### March 2009

So, as of the last post in the series, we defined Schubert cells.  We’re going to use them to discuss the Cohomology of the Grassmannian, and to write down an explicit basis.  With an eye looking forward, next time, we’ll work out the cup product in this cohomology ring, and then finally we’ll use it to solve some problems.  So today, we’ll discuss Cellular Homology, Poincaré Duality, and the cohomology of the Grassmannian.

A nice thing about elliptic curves is the wealth of information which is tied up in the isomorphism class of the group. Over the complex numbers, every elliptic curve is $\mathbf{C}/\Lambda$ where $\Lambda$ is a lattice of rank 2 contained in the complex numbers. The Mordell-Weil Theorem tells us that when we restrict to a number field we get a finitely generated abelian group.  The Birch and Swinnerton-Dyer conjecture tells us how important the rank is and today we get a glimpse of what the torsion can tell us. The Weil Pairing is a canonical identification of $\bigwedge^2 E[m]$ with the $m$-th roots of unity (here we work over a field of characteristic not dividing $m$). (more…)

Hopefully this will be the last background information post before we state and begin the proof of the Riemann Roch Theorem.  This post will be a brief overview of Cycles, Chow Rings, and Chern Classes and their properties.  The briefness is a bit unfortunate since the theory is quite useful and I venture to say all algebraic geometers need to be familiar with it.  Luckily there is a very thorough reference, Fulton’s book on Intersection Theory.  As motivation, remember way back to when you first learned about vector bundles and cohomology in the topological setting;  to a complex vector bundle $E \rightarrow B$ we associate a cohomology groups $c_i \in H^{2i}(B, \mathbb{Z})$ which in some sense measure how far from trivial the bundle is.  These cohomology classes satisfy some formal properties like functoriality and the whitney sum formula.  One way of constructing these classes is to look at the associated projective bundle $P(E)$ and apply the Leray Hirsch theorem to conclude a certain relationship in the cohomology ring of the bundle.  The beauty is that this can be replicated in algebraic geometry, and it works in a setting a bit finer than cohomology – inside the Chow Ring.  An overview follows…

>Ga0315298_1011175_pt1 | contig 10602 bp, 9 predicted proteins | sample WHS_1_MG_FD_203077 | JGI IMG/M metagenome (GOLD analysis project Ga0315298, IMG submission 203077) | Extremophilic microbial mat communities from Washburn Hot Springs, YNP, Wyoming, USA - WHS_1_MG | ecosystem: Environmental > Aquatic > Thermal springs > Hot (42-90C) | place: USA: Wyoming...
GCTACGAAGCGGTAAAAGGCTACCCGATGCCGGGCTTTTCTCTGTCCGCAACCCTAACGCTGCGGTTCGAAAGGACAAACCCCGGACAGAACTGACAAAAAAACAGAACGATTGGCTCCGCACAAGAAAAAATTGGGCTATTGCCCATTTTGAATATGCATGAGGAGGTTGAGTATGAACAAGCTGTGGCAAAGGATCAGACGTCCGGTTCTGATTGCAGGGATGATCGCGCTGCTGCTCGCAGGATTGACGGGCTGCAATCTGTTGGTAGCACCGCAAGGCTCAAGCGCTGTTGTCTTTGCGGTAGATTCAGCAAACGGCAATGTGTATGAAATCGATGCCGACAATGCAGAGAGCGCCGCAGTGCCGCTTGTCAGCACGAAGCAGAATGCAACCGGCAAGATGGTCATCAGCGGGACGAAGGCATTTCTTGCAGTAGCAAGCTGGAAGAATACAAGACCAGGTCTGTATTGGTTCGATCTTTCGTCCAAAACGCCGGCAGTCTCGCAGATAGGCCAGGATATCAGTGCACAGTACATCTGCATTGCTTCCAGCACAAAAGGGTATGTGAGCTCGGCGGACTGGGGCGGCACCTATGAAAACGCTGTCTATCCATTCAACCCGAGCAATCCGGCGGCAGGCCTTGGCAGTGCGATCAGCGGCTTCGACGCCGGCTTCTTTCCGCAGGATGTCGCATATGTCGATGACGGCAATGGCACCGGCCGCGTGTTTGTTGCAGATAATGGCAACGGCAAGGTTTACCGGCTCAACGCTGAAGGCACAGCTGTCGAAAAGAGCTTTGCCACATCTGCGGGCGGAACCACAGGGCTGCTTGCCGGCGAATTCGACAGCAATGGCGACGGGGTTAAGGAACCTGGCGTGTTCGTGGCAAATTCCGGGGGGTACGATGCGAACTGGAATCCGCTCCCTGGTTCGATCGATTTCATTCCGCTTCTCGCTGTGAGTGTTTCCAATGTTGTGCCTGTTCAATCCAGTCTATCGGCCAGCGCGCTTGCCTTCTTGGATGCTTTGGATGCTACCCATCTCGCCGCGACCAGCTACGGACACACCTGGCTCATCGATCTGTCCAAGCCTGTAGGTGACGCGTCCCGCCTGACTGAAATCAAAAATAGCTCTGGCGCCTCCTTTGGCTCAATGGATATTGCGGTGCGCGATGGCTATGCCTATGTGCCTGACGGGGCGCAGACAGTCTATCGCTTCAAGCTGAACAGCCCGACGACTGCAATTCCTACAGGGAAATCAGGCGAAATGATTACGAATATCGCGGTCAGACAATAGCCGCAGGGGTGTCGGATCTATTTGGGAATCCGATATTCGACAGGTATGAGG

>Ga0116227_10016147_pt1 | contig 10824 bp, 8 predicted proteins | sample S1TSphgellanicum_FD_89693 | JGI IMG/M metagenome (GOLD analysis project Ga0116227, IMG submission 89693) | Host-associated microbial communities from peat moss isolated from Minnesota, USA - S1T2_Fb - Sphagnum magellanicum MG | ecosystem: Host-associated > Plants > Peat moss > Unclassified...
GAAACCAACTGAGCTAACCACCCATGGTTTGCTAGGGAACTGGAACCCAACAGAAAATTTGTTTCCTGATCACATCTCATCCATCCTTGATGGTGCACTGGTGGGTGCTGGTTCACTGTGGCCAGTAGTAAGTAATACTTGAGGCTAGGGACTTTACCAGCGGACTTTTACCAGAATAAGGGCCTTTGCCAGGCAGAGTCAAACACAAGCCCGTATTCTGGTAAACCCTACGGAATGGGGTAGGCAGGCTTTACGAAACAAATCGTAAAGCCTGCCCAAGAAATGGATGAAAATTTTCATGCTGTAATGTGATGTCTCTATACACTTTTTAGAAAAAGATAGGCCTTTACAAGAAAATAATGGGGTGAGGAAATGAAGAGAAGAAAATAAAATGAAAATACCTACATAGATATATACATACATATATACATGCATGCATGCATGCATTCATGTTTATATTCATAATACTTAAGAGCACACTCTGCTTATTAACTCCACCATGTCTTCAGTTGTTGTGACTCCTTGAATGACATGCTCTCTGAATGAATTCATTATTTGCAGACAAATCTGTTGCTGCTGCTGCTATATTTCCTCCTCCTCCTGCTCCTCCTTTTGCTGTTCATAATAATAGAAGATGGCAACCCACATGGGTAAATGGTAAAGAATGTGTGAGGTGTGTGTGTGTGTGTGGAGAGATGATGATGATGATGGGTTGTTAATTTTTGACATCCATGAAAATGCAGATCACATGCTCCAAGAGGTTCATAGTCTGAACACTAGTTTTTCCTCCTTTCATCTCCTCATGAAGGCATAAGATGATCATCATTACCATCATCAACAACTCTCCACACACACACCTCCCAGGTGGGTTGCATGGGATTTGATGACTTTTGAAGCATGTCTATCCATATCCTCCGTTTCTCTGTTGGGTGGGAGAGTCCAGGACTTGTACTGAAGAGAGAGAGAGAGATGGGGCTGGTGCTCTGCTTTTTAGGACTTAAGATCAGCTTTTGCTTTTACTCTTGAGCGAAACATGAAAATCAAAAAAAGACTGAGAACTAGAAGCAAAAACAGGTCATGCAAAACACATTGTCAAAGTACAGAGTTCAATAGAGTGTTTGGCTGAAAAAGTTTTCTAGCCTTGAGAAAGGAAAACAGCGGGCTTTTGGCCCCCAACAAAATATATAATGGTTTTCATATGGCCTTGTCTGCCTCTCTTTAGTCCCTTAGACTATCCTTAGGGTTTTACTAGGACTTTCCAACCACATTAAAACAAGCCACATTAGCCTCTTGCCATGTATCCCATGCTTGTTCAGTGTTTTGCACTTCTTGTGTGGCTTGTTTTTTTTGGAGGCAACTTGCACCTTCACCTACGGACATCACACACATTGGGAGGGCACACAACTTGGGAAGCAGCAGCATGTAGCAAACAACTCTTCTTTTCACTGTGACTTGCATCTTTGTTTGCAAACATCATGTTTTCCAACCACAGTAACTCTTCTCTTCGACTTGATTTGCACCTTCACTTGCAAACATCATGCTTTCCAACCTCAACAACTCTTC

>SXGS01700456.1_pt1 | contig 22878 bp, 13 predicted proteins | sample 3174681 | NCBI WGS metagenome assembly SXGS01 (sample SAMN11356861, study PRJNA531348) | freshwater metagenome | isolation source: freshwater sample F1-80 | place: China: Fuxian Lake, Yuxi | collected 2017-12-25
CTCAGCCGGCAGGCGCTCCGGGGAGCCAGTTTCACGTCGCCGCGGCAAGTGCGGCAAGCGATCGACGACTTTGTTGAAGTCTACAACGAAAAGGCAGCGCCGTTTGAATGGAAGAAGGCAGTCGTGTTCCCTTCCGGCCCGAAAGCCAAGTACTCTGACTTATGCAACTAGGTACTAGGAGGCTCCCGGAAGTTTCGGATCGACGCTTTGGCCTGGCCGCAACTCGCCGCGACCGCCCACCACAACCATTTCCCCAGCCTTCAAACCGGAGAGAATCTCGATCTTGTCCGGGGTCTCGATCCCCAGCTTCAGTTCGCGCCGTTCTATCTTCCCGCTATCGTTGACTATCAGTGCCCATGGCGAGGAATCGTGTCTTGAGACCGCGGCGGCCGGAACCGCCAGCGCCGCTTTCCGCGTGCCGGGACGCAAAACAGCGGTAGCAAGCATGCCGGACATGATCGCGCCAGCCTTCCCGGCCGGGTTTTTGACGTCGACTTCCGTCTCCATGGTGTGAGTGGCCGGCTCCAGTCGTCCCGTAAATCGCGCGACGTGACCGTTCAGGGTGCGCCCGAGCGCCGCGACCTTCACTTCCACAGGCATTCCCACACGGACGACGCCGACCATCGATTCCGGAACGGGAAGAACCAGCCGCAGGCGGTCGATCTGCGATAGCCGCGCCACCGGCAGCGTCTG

It’s been awhile since the last post, but Spring Break happened.  Anyway, back to Schubert Calculus! Last time, we discussed Grassmannians, this time, we’re going to talk about their most important subvarieties, the Schubert Varieties.

Apologies that I haven’t been posting recently. Sage days was this past weekend along with 6 inches of snow in Georgia(read: power outages), the Arizona Winter school in a week and everything else, it’s been very busy.